Research scientists at Queen's University Human Media Lab have built a prototype touchscreen device that is not smartphone or tablet, but kind of boats – and more. The device, which they dubbed MagicScroll, is inspired by old papyrus / paper / parchment rolls, so it takes a rolled cylindrical form factor – activated by a flexible 7.5-inch touchscreen in the house.
This new form factor, as they did using 3D printing, means that the device can be used as a previous rolodex (remember??) To scroll through the on-screen contacts quickly by turning a physically rotating wheel built into edge of device. (They have actually added one at each end.)
Then, when more information or a deeper is needed, the user can pop the screen out of the casing to expand the visible display. The prototype flexible screen has a resolution of 2K. So more mid-tier mobile phone by yore than sharp iPhone Retina display at this nascent stage.702214,1702215,1702211,1702212,1702213"]
The researchers also believe that the scroll shape factor provides a comfortable ergonomic option for making actual phone calls, provided a rolled roll can be sealed to the face.
Even though they still admit their prototype is rather big at this stage – albeit just adding to the glorious retro feeling of the thing, making it come across as a massive mobile phone in the 1980s. Like the classic Motorola 8000X Dynatac from 1984.
Although this is a big enough R & D stage, the team argues with the cylindrical, flexible display form factor of their prototype, giving advantages of being easier and easier to stick with hand than a traditional tablet, such as an iPad. And when they are rolled up they point out that it can also fit in the pocket. (That's a big one.)
They also imagine that it is used as a dictator or pointing device, as well as a voice phone. And the prototype contains a camera – which allows the device to be controlled by motion, similar to Nintendo's Wiimote gesture system.
In another fun twist, they have added robot actuators to the spinning wheels so that the roller can move physically or spin in place in different scenarios, for example when it receives notice. Clocky eats your heart out.
"We were inspired by the design of old rolls because their form allows for a more natural, uninterrupted experience of long visual timelines," said Roel Vertegaal, Professor of Human Computer Interaction and Director of Lab, in a statement.
"Another source of inspiration was the old rolodex filing systems used to store and browse contact cards. MagicScroll's scroll wheel allows infinite scrolling for fast browsing through long lists. Rolling up is a concrete experience that gives a full screen view of it selected item. Image scroll through Instagram timeline, messages or LinkedIn contacts this way! "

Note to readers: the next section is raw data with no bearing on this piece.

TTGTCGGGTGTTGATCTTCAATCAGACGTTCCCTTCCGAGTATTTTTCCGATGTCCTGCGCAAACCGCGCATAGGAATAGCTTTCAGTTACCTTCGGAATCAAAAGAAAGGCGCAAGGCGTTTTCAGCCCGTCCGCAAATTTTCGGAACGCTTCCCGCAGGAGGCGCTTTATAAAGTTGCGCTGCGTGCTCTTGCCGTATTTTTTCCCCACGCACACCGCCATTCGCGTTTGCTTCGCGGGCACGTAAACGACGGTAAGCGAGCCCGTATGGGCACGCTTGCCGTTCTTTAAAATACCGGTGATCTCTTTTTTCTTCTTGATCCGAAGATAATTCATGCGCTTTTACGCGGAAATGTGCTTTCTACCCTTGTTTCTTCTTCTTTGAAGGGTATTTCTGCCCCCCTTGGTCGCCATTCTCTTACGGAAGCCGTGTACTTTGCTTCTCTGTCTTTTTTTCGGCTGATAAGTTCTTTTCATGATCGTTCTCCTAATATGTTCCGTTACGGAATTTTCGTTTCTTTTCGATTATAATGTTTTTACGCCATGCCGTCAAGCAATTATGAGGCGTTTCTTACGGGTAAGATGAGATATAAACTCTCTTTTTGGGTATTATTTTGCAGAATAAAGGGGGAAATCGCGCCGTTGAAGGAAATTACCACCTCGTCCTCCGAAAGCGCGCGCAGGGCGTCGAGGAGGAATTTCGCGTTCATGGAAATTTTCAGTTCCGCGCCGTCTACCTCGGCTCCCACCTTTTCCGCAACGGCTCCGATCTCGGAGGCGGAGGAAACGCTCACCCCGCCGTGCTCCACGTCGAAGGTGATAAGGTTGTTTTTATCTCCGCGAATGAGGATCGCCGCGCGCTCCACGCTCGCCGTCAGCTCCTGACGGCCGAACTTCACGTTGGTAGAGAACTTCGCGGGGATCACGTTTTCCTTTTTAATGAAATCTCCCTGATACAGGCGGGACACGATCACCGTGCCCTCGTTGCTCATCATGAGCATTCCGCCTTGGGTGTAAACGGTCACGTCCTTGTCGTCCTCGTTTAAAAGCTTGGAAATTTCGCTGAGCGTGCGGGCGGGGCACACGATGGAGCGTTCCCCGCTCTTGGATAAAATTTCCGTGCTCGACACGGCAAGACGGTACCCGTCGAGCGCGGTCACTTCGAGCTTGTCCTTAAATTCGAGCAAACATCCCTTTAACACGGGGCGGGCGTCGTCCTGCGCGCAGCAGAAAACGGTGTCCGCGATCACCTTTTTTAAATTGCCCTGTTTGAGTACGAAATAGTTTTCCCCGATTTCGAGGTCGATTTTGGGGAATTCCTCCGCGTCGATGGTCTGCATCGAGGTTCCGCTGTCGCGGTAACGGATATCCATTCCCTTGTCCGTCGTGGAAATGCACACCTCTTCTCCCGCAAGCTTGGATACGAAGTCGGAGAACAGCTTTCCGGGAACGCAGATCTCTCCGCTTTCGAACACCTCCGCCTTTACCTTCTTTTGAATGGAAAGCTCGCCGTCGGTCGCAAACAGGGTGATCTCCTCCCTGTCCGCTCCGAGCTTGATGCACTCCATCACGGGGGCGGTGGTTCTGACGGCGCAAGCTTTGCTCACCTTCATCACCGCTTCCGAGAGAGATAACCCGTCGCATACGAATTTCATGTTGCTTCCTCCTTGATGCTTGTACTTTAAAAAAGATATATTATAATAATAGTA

" Finally, we hope to design the device so that it can roll into something as little as a pen that you can carry in shirt pocket, "he added. "To a greater extent, the MagicScroll project also allows to investigate notions that" the displays should not be flat "and" everything can be a screen. "Whether it's a reusable cup made of an interactive display where you can choose your order before you come to a kiosk with a cafe or a screen on the clothes, we investigate how objects can become the apps. "
The team has created a video showing the prototype in use (built below) and presents the project at the MobileHCI Conference on Human-Computer Interaction in Barcelona next month.  Although any kind of mobile device similar to MagicScroll is clearly very far from yet another sniff of commercialization (especially as these types of terminals have long been bothered by mobile companies' R & D laboratories – while companies continue to pump out identical rectangles of touch-sensitive glass …), it's worth noting that Samsung has been slated to work a smartphone with a folding screen for a few years now. And according to the last talk about this rumor, it may be published next year. Or, well, it still can not.
But about Samsung's definition of "foldable" will translate into something as flexible bendy as the MagicScroll prototype is difficult, very questionable. A fused clamshell design – where two flat screens can be opened to expand them seamlessly and close again to shrink the device's wallet footprint – seems a much more likely choice for Samsung designers to do, given the obvious commercial challenges of selling a device with a transforming form factor that is also robust enough to withstand everyday use and abuse.
In addition to this, it is not clear that consumers would be inspired to adopt something so different. Sophisticated (and inevitable) fiddly devices are more likely to appeal to specific niche usage cases and user scenarios.
For the usual six inches of touch-sensitive (and flat) glass seems to do the art.